Pharmaceutical companies are likely to see another round of price increase in 2021. This is on the back of reinsurance price hardening in sectors like pharma and healthcare, especially during COVID times. However, an increase in drug prices may not take place immediately.
Reinsurance is a form of insurance that an insurance company purchases from another insurance company to insulate itself (at least in part) from the risk of a major claims event. India’s sole domestic reinsurer is the General Insurance Corporation of India (GIC Re).
Insurance sources told Moneycontrol that the premium rates could increase by 15-20 percent during the upcoming renewal cycle in 2021.
“There has been a rise in reinsurance costs due to the rise in claims globally in the pharma sector, and, hence, this translates to Indian insurers in the form of a premium hike for reinsurance policies. This will force insurers to increase premiums,” said the head of underwriting at a large private non-life insurer.
However, sources it is too early to say whether drug prices will increase. They said, typically, pill prices don't take into account insurance premium rises, and it is other factors such as raw material prices that cause a price hike in medicines.
Fire insurance and bulk drug segment
Last year, fire insurance premiums were raised 3-4 times by general insurance companies, due to a rise in claims. The bulk drugs segment was also classified as one of the eight occupancies, along with chemical manufacturing below 32 degrees centigrade flashpoint, rubber goods, plastics, textiles, thermal power plants, steel plants and transporters' godowns.
A senior pharma executive, who is into the manufacturing of Active Pharmaceutical Ingredients (APIs) and intermediates, who didn't want to be named, said that while he isn't aware of any increase, he added that there isn't any change of situation on the ground that warrants an increase in fire premium.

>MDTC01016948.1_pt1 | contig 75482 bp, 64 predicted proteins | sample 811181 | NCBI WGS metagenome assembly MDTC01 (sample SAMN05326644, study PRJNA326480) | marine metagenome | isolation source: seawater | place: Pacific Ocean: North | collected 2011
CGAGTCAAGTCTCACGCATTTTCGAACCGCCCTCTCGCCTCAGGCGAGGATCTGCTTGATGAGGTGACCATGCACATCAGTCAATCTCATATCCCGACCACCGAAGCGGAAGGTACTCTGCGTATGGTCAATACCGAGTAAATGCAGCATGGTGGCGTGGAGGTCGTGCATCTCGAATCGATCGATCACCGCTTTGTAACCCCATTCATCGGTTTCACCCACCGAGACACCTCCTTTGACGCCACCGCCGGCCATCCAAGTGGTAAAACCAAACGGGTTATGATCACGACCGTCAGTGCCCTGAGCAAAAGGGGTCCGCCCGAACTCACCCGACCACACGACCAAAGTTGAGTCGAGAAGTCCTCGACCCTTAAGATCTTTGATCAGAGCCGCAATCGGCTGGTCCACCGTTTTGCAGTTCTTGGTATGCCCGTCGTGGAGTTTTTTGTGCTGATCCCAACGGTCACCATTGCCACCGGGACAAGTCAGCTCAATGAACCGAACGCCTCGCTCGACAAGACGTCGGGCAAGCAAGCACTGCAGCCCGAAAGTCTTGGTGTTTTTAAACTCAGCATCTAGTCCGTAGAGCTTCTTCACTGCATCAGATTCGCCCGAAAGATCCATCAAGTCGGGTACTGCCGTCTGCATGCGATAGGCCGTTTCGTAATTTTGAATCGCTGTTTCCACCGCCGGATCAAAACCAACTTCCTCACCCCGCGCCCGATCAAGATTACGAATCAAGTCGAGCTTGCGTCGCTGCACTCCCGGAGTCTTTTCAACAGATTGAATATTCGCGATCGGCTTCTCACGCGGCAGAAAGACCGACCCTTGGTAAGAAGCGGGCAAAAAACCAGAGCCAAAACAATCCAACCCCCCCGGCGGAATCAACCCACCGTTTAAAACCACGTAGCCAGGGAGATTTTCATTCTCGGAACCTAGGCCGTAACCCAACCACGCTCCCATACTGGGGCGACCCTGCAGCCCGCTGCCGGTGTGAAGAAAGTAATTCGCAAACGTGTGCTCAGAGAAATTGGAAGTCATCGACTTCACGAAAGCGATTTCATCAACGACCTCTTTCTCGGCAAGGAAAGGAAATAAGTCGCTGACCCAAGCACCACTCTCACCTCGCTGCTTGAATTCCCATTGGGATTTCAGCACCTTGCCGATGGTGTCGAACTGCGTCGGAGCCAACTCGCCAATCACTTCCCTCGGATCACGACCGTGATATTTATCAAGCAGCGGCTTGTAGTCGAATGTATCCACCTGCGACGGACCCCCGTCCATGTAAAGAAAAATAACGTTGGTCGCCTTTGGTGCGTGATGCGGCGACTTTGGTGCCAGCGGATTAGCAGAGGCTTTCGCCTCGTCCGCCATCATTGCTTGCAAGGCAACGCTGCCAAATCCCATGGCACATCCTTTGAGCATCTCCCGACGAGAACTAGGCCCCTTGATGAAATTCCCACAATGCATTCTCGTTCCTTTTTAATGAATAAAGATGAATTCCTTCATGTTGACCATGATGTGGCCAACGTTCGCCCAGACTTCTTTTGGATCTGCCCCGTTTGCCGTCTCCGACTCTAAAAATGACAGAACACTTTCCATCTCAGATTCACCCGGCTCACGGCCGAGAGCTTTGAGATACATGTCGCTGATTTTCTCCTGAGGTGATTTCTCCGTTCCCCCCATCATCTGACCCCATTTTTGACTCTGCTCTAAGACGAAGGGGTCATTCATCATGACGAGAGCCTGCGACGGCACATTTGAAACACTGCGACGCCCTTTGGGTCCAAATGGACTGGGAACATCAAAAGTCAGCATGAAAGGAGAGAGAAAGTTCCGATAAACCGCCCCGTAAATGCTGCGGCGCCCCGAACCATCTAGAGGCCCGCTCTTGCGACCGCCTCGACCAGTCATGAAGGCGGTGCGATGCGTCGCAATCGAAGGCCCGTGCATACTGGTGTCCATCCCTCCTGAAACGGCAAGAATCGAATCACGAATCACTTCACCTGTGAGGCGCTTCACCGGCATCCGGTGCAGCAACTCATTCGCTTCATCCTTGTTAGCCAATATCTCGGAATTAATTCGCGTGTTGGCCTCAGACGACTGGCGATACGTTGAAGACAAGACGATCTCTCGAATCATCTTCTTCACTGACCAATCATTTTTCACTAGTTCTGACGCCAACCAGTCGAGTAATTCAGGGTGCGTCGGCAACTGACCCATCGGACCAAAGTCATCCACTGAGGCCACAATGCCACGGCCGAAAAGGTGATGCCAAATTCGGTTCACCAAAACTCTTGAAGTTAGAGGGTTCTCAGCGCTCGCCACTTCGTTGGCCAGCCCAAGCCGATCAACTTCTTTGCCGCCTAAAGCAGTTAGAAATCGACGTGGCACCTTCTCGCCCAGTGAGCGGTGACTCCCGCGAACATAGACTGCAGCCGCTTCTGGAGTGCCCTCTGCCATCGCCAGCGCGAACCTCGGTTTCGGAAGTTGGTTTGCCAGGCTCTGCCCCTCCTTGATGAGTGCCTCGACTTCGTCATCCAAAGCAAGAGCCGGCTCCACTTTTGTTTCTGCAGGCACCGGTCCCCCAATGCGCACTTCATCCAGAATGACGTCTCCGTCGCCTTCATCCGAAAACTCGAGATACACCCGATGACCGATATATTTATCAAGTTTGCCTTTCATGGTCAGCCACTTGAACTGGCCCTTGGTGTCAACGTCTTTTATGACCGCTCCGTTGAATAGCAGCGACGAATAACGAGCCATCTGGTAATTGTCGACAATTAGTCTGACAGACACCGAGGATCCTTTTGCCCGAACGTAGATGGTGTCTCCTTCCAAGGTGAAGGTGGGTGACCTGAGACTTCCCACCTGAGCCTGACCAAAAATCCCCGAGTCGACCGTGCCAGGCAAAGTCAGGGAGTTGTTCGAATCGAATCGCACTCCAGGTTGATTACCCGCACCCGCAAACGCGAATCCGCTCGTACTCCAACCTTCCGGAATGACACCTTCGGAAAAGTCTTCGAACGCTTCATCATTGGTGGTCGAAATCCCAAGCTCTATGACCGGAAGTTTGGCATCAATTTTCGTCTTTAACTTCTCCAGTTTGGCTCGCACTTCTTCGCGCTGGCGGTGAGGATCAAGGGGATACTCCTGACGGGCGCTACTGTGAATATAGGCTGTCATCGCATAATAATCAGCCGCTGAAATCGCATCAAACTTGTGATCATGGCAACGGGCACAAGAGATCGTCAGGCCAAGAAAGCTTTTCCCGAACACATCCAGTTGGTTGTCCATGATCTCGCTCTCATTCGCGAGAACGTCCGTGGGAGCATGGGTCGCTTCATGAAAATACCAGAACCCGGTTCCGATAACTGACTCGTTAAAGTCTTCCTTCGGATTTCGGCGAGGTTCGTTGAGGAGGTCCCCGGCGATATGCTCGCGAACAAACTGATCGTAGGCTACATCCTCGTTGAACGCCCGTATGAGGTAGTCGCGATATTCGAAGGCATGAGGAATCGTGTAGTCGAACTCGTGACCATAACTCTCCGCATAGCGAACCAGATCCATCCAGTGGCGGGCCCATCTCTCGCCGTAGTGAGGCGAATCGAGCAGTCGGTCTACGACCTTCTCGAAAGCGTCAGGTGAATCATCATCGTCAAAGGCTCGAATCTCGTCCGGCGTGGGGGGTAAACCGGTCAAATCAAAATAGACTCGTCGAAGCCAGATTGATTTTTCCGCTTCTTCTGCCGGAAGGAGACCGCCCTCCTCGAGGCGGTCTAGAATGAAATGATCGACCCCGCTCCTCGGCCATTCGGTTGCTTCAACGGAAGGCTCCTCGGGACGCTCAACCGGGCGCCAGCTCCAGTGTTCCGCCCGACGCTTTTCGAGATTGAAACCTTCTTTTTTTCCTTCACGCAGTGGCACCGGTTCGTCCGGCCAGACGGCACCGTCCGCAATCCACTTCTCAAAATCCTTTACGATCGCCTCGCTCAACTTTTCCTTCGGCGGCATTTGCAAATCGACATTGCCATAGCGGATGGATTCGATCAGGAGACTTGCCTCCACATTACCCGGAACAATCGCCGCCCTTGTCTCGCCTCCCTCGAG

There were incidents of fire accidents reported at pharmaceutical units across the country, following the reopening of lockdowns, when there was disruption of work. The executive said fire accidents used to happen in the pharma segment, especially in bulk drug units, before COVID-19 as well, as the nature of business is to deal with hazardous chemicals, reactors and boilers.
“Industrial fire insurance policies cost went up substantially much before COVID-19 but we haven't seen any significant increase now,” said Satyanarayana Chava, CEO of Laurus Labs.
Vaccine storage, transportation issues
Insurance company executives, however, are of the view that there has been a claim increase in 2020, and, for 2021, there are added concerns about vaccine storage and transportation that would increase the claim costs for the pharma/healthcare industry.
However, it is to be noted that only a small portion of the pharmaceutical industry will be responsible for distribution. But from an insurance perspective, when the reinsurer hikes rates, it reflects on an industry-wide basis. Hence, a price increase will affect the entire sector.
“Pharmaceutical firms feeling that the cost increase is arbitrary, but there are concerns among reinsurers about pricing as well. In 2021, if the COVID-19 vaccine comes in, we have to make provisions for added claims due to the possibility of fire-related accidents in storage facilities, which could lead to big losses,” said the senior vice president of commercial portfolio at a state-owned general insurer.
He also added that the lockdown and temporary plant shutdowns across India also led to a 10 percent rise in fire accident-related claims this year as soon as manufacturing facilities reopened.
Following a directive by GIC Re in February 2019, insurers were mandated to hike fire premium for a set of eight occupancies.
Claims data, reinsurance premiums key criteria
When it comes to pricing products, insurance companies are dictated by past claims data and reinsurance premium.
Claims data collected from the Insurance Information Bureau showed a significant rise in loss ratios in fire insurance. This meant that the premium collected was not proportional to the claims paid.
For a few insurers, loss ratios had crossed 160 percent, which meant that for every Rs 100 collected as premium, they paid Rs 160 in a claim. Add to these natural calamities that led to a rise in fire and allied perils like lightning and explosions due to accidental fire incidents.